The UK’s independent authority set up to uphold information rights in the public interest, promoting openness by public bodies and data privacy for individuals.

30 September 2020

Three projects from the University of Oxford and Kings College London, focusing on biometrics, alternatives to cookies and third-party smart home assistants, have been selected for the latest round of the Grants Programme.

In January, organisations were invited to bid for a grant to support independent research projects. The ICO was looking for proposals that would provide clear public benefit, with open source, re-usable outputs. Each project must also meet one or more of the six strategic goals set out in the ICO’s Information Rights Strategic Plan.

The projects are:

University of Oxford (Professor Peter Grindrod)

‘IBICK - Implications of Biometrics for Individuals and their Close Kin: Taxonomy, Proportionality and Public Understanding’

Professor Grindrod said:

“When biometric data is collected, we talk about a ‘biometric sampling event’ (BSE). BSEs vary with respect to their deployment “location”, ie private or public, and also with respect to the subject’s awareness and “consent”. Some biometrics are unique and random, such as fingerprints. Some are unique and non-random, such as DNA or facial characteristics, and some are non-unique and non-random, such as skin colour or spoken accent.

“Each time a new BSE is devised, a number of concerns arise which seek to balance the rights of individuals to remain private citizens and the rights of society to deploy sampling technologies and data analysis so as to protect its citizens from criminal or harmful behaviour. Our project will develop a BSE taxonomy, or classification, whose purpose is to support a principle of proportionality. This should mean that the more invasive types of BSE are deployed only when there is a sufficient level of societal jeopardy.”

Kings College London (Professor Perry Keller)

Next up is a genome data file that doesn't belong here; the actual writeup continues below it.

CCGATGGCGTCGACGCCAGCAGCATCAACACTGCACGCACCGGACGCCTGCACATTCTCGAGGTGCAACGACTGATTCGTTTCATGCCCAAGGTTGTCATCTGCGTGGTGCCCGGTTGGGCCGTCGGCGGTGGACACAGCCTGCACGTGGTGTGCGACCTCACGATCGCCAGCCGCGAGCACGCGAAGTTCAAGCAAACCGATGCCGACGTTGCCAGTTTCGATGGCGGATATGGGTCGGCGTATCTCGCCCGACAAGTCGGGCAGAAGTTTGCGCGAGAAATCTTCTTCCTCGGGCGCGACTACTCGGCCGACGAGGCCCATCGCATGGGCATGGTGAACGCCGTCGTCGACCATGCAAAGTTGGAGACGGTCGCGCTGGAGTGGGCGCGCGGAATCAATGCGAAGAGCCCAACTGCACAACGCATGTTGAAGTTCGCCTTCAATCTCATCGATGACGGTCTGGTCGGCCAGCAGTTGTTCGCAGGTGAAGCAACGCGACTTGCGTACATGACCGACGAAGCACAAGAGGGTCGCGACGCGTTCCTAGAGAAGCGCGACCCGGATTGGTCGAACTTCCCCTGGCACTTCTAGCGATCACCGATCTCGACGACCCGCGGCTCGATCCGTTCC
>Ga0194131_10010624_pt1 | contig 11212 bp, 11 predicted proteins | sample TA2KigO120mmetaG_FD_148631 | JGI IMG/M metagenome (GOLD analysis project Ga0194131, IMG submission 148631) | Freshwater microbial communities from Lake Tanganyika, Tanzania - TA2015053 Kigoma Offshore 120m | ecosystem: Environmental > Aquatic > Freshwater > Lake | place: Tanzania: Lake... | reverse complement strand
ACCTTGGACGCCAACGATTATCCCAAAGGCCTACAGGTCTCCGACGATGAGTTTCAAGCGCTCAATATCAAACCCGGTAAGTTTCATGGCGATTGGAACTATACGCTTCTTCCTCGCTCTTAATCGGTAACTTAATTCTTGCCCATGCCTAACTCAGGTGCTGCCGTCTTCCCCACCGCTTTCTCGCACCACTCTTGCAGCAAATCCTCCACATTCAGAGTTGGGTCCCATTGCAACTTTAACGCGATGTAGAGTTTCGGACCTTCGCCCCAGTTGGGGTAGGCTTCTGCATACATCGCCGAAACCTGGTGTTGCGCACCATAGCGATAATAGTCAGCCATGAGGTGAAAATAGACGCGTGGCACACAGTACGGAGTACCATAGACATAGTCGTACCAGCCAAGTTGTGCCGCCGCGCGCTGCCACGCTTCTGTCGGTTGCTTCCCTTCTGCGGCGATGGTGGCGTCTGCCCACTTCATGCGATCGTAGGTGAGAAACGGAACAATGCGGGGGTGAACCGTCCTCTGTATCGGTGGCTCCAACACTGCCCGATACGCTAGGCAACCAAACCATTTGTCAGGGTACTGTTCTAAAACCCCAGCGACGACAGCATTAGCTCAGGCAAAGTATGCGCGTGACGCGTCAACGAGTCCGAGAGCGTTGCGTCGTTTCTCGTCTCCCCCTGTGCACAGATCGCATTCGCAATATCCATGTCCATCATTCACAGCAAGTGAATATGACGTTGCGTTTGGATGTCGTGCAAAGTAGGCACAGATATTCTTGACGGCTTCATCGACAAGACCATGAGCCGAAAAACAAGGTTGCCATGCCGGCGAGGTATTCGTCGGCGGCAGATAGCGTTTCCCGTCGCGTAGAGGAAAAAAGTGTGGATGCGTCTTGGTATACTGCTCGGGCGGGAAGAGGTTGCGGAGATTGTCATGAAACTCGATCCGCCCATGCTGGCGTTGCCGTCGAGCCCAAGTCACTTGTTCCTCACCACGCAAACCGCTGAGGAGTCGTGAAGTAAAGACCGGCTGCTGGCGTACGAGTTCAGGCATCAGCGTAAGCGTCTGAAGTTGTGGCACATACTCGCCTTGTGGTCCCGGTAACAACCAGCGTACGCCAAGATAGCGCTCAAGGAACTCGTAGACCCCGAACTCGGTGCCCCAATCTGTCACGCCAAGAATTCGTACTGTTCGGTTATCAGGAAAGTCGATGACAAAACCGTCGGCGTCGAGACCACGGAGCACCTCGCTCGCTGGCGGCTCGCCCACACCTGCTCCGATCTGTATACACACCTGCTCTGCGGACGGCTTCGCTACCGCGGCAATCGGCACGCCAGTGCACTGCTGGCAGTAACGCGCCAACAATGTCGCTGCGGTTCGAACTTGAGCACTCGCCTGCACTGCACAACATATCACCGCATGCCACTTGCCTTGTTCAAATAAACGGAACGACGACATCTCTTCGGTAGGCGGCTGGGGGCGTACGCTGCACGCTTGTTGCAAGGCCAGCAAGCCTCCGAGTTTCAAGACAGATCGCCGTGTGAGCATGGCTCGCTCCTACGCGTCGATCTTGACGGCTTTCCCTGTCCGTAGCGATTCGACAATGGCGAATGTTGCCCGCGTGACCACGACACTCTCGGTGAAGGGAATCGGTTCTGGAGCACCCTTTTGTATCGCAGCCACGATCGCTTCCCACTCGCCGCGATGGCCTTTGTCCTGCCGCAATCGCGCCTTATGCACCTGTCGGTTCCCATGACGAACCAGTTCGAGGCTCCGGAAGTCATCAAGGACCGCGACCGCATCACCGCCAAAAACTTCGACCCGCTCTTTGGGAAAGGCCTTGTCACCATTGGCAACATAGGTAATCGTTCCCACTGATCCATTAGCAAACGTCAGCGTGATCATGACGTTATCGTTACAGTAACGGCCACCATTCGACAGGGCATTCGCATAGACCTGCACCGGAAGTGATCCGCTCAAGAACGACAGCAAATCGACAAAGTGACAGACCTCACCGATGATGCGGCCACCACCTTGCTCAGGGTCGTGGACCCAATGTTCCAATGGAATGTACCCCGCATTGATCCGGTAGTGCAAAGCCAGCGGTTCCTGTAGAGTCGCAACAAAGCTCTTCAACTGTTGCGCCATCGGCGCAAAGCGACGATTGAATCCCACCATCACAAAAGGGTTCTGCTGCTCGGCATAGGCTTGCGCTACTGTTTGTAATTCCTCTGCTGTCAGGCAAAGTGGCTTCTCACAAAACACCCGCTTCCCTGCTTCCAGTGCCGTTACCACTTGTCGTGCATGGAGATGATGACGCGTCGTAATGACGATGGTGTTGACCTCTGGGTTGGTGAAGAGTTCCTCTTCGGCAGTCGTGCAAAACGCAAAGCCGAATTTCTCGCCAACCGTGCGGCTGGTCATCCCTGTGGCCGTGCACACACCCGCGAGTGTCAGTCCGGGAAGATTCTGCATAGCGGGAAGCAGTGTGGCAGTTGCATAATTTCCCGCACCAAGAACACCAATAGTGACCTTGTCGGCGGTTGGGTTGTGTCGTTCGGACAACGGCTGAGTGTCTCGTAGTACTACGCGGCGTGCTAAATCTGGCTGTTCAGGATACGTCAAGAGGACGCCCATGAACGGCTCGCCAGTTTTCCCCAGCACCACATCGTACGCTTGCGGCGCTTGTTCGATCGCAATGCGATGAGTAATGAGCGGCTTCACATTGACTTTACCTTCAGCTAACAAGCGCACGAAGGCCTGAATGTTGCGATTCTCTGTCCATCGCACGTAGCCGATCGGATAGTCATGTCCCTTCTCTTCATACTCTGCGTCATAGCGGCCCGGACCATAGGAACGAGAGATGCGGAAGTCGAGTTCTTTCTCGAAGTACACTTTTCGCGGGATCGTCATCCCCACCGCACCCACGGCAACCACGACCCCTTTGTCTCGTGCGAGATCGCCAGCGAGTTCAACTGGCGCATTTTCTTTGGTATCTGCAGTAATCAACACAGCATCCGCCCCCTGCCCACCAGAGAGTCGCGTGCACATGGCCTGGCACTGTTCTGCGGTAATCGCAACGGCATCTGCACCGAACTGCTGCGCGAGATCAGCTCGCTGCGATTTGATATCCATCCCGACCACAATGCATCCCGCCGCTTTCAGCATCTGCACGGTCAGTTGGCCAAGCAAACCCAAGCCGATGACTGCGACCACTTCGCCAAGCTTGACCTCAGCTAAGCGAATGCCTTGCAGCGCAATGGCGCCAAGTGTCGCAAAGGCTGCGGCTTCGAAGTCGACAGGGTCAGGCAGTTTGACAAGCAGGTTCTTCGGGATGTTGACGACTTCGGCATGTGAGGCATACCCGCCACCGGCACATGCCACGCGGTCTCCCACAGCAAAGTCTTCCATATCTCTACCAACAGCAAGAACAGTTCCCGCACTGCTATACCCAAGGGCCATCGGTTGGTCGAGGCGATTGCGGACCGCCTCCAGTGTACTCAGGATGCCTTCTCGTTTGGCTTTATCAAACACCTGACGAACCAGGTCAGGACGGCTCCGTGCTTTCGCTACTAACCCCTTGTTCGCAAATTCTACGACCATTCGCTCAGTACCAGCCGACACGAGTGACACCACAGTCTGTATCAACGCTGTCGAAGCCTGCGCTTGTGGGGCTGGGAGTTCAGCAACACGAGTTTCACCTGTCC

‘After third party cookies – Consumer consent and data autonomy in the globalised Adtech industry’

Professor Keller said:

“Programmatic advertising, or Adtech, has emerged as one of Britain’s most pervasive forms of concealed online tracking and profiling. Within Adtech’s complex data driven systems, the placing of myriad third party cookies (TPCs) on consumer web browsers has fed a vast commercial ecosystem. Nonetheless, under growing pressure from data protection regulators as well as changing online platform practices, Adtech’s reliance on TPCs is on the wane.

“The ‘After TPCs’ research project has two aims: First, by widening its inquiry beyond the more familiar UK and EU regulatory sphere, the project will critically investigate changes in the world’s dominant Adtech markets – the United States and the People’s Republic of China (PRC). Second, the project will focus on the key question of how the ‘notice and choice / consent’ (NC/C) data protection model will function, as new ways of profiling and tracking consumers online replace TPCs. The project will assess alternative ways to provide consumers with personal data control and genuine empowerment in the face of profiling and tracking.”

Kings College London (Dr Jose Such)

‘A tool to evaluate privacy practices of third-party smart home assistant developers’

Dr Such said:

“Smart Home Personal Assistants (SPAs) are growing in popularity, with at least one in five UK homes estimated to have one. SPAs have a complex architecture and some of their capabilities are provided via third-party skills. This project aims to create a tool to analyse the privacy practices of third-party skills in SPAs such as Amazon Echo/Alexa.

“For this, the tool will automatically analyse the traceability between the permissions declared by the third-party skills and the data practices stated in their privacy policies. The tool will be able to state whether traceability is broken, partial, or complete.”

Lynne Currie, Head of Innovation at the ICO, said:

“The Grants Programme remains an important part of our Innovation work.

“It’s great that we’ve been able to select three very different, current and important topics in areas that will impact a wide range of people, businesses and research.”

If you have any questions about the Grants Programme or any of the completed or ongoing projects please contact ICOGrantsProgramme@ico.org.uk.

Data protection professionals, businesses and academics are free to use these outputs to continue to innovate across the privacy sphere. 

If you are interested in applying for the next round of funding for of the ICO grants programme, look out for announcements on our website, social media channels and newsletters in the New Year.